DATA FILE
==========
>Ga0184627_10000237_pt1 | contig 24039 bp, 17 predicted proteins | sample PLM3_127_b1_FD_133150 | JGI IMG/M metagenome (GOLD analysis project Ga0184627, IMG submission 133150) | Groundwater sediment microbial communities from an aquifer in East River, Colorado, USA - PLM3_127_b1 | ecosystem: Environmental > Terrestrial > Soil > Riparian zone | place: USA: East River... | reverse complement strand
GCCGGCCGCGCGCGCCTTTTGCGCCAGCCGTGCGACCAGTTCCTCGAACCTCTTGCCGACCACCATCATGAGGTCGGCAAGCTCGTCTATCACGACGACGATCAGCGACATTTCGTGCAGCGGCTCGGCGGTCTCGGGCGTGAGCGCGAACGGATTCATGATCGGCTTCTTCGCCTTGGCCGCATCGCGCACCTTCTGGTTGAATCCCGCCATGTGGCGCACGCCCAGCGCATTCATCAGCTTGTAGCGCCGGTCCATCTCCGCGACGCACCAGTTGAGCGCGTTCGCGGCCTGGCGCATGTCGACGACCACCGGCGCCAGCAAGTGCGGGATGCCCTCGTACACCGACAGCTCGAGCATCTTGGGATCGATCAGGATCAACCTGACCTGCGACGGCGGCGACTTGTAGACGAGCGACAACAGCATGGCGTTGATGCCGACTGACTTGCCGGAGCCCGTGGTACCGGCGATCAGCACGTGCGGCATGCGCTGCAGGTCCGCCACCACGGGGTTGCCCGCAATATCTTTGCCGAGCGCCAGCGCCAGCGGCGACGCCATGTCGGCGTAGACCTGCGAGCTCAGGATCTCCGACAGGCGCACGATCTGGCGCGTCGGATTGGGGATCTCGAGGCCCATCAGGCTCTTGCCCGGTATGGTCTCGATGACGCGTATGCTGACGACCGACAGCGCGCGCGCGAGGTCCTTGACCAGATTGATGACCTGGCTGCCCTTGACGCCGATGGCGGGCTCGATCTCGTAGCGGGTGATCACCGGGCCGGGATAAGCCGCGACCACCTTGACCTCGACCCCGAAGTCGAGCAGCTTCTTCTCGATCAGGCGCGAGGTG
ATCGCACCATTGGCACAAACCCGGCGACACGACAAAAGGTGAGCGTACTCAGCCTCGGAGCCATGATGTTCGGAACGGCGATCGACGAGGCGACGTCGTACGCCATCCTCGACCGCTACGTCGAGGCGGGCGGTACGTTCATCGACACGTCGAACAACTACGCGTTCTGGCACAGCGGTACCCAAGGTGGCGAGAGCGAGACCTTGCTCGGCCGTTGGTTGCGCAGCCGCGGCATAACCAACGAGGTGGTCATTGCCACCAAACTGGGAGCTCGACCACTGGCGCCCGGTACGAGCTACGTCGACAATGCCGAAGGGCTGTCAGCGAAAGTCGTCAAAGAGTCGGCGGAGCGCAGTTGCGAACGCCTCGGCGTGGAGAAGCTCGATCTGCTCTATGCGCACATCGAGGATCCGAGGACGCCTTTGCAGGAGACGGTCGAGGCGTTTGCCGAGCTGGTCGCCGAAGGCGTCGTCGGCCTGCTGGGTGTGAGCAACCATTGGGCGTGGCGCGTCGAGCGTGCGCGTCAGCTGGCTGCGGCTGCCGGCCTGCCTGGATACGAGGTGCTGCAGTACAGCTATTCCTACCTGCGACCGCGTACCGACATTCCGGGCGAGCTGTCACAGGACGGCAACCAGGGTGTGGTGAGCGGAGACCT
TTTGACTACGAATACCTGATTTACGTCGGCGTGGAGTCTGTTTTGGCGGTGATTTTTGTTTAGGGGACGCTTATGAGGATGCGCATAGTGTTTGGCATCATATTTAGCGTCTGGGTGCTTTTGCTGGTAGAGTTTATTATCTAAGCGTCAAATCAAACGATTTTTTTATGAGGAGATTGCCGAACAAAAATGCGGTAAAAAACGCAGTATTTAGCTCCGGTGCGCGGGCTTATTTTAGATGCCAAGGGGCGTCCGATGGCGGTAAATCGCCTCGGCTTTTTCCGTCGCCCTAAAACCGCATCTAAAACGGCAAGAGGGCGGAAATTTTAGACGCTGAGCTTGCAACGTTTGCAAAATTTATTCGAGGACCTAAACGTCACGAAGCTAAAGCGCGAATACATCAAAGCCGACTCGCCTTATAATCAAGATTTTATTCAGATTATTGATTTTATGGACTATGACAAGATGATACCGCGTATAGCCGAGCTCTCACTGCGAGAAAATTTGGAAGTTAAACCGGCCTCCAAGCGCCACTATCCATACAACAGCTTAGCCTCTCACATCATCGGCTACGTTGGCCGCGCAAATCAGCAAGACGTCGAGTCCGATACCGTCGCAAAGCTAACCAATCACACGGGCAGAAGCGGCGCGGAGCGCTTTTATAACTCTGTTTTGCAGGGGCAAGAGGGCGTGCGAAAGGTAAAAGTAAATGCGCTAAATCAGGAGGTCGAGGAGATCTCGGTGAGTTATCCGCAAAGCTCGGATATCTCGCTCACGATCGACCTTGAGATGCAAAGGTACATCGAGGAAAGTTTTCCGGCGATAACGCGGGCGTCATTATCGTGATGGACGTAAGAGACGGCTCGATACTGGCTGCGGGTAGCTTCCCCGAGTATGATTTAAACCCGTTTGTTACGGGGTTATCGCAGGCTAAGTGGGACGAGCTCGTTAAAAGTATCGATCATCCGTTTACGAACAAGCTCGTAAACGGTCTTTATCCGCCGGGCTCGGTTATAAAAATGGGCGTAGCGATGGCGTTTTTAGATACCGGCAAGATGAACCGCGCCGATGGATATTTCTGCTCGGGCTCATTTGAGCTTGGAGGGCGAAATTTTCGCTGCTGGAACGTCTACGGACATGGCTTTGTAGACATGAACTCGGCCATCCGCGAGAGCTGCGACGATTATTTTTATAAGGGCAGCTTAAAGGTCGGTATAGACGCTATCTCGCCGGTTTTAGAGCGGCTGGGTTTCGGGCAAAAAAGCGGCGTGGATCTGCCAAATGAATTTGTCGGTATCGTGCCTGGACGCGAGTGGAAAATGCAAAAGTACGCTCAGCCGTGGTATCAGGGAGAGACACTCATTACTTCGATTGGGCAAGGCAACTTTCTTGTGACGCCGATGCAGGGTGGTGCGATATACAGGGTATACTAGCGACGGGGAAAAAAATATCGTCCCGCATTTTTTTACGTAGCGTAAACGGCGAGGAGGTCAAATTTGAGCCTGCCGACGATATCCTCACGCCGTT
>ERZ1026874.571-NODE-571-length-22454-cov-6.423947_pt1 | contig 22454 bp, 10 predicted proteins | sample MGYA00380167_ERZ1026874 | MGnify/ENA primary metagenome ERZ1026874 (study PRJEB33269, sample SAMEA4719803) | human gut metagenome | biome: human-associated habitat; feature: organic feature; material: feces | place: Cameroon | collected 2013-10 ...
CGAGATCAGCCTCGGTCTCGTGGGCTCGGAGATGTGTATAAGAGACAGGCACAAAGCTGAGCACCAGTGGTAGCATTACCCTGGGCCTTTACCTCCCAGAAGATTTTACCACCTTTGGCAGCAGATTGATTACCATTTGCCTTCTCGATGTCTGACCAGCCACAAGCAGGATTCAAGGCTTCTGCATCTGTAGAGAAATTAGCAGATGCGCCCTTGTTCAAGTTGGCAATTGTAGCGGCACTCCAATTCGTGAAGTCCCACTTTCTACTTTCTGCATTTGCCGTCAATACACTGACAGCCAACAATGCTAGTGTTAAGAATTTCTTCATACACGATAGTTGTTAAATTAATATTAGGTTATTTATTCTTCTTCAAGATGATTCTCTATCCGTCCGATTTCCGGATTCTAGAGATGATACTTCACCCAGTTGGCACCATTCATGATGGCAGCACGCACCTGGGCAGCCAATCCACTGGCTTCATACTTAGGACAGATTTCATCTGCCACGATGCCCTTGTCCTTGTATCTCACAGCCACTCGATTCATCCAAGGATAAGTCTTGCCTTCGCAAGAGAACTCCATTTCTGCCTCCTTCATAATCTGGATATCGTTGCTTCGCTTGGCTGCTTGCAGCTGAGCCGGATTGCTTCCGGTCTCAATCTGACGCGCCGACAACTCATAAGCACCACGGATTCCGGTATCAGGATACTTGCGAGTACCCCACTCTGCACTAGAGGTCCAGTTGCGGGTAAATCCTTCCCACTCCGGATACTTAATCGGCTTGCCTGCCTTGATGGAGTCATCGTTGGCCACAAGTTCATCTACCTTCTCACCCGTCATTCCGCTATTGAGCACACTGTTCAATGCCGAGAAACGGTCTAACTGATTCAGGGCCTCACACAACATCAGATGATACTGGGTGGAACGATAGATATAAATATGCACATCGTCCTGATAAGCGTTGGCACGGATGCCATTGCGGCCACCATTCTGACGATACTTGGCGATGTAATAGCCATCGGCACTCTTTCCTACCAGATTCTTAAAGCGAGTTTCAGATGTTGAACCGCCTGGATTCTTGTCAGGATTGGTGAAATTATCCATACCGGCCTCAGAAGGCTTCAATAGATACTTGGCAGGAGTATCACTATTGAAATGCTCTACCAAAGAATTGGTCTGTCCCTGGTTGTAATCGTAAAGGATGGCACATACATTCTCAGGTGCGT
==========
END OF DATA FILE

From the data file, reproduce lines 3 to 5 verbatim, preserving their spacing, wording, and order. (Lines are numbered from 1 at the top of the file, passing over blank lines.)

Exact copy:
ATCGCACCATTGGCACAAACCCGGCGACACGACAAAAGGTGAGCGTACTCAGCCTCGGAGCCATGATGTTCGGAACGGCGATCGACGAGGCGACGTCGTACGCCATCCTCGACCGCTACGTCGAGGCGGGCGGTACGTTCATCGACACGTCGAACAACTACGCGTTCTGGCACAGCGGTACCCAAGGTGGCGAGAGCGAGACCTTGCTCGGCCGTTGGTTGCGCAGCCGCGGCATAACCAACGAGGTGGTCATTGCCACCAAACTGGGAGCTCGACCACTGGCGCCCGGTACGAGCTACGTCGACAATGCCGAAGGGCTGTCAGCGAAAGTCGTCAAAGAGTCGGCGGAGCGCAGTTGCGAACGCCTCGGCGTGGAGAAGCTCGATCTGCTCTATGCGCACATCGAGGATCCGAGGACGCCTTTGCAGGAGACGGTCGAGGCGTTTGCCGAGCTGGTCGCCGAAGGCGTCGTCGGCCTGCTGGGTGTGAGCAACCATTGGGCGTGGCGCGTCGAGCGTGCGCGTCAGCTGGCTGCGGCTGCCGGCCTGCCTGGATACGAGGTGCTGCAGTACAGCTATTCCTACCTGCGACCGCGTACCGACATTCCGGGCGAGCTGTCACAGGACGGCAACCAGGGTGTGGTGAGCGGAGACCT
TTTGACTACGAATACCTGATTTACGTCGGCGTGGAGTCTGTTTTGGCGGTGATTTTTGTTTAGGGGACGCTTATGAGGATGCGCATAGTGTTTGGCATCATATTTAGCGTCTGGGTGCTTTTGCTGGTAGAGTTTATTATCTAAGCGTCAAATCAAACGATTTTTTTATGAGGAGATTGCCGAACAAAAATGCGGTAAAAAACGCAGTATTTAGCTCCGGTGCGCGGGCTTATTTTAGATGCCAAGGGGCGTCCGATGGCGGTAAATCGCCTCGGCTTTTTCCGTCGCCCTAAAACCGCATCTAAAACGGCAAGAGGGCGGAAATTTTAGACGCTGAGCTTGCAACGTTTGCAAAATTTATTCGAGGACCTAAACGTCACGAAGCTAAAGCGCGAATACATCAAAGCCGACTCGCCTTATAATCAAGATTTTATTCAGATTATTGATTTTATGGACTATGACAAGATGATACCGCGTATAGCCGAGCTCTCACTGCGAGAAAATTTGGAAGTTAAACCGGCCTCCAAGCGCCACTATCCATACAACAGCTTAGCCTCTCACATCATCGGCTACGTTGGCCGCGCAAATCAGCAAGACGTCGAGTCCGATACCGTCGCAAAGCTAACCAATCACACGGGCAGAAGCGGCGCGGAGCGCTTTTATAACTCTGTTTTGCAGGGGCAAGAGGGCGTGCGAAAGGTAAAAGTAAATGCGCTAAATCAGGAGGTCGAGGAGATCTCGGTGAGTTATCCGCAAAGCTCGGATATCTCGCTCACGATCGACCTTGAGATGCAAAGGTACATCGAGGAAAGTTTTCCGGCGATAACGCGGGCGTCATTATCGTGATGGACGTAAGAGACGGCTCGATACTGGCTGCGGGTAGCTTCCCCGAGTATGATTTAAACCCGTTTGTTACGGGGTTATCGCAGGCTAAGTGGGACGAGCTCGTTAAAAGTATCGATCATCCGTTTACGAACAAGCTCGTAAACGGTCTTTATCCGCCGGGCTCGGTTATAAAAATGGGCGTAGCGATGGCGTTTTTAGATACCGGCAAGATGAACCGCGCCGATGGATATTTCTGCTCGGGCTCATTTGAGCTTGGAGGGCGAAATTTTCGCTGCTGGAACGTCTACGGACATGGCTTTGTAGACATGAACTCGGCCATCCGCGAGAGCTGCGACGATTATTTTTATAAGGGCAGCTTAAAGGTCGGTATAGACGCTATCTCGCCGGTTTTAGAGCGGCTGGGTTTCGGGCAAAAAAGCGGCGTGGATCTGCCAAATGAATTTGTCGGTATCGTGCCTGGACGCGAGTGGAAAATGCAAAAGTACGCTCAGCCGTGGTATCAGGGAGAGACACTCATTACTTCGATTGGGCAAGGCAACTTTCTTGTGACGCCGATGCAGGGTGGTGCGATATACAGGGTATACTAGCGACGGGGAAAAAAATATCGTCCCGCATTTTTTTACGTAGCGTAAACGGCGAGGAGGTCAAATTTGAGCCTGCCGACGATATCCTCACGCCGTT
>ERZ1026874.571-NODE-571-length-22454-cov-6.423947_pt1 | contig 22454 bp, 10 predicted proteins | sample MGYA00380167_ERZ1026874 | MGnify/ENA primary metagenome ERZ1026874 (study PRJEB33269, sample SAMEA4719803) | human gut metagenome | biome: human-associated habitat; feature: organic feature; material: feces | place: Cameroon | collected 2013-10 ...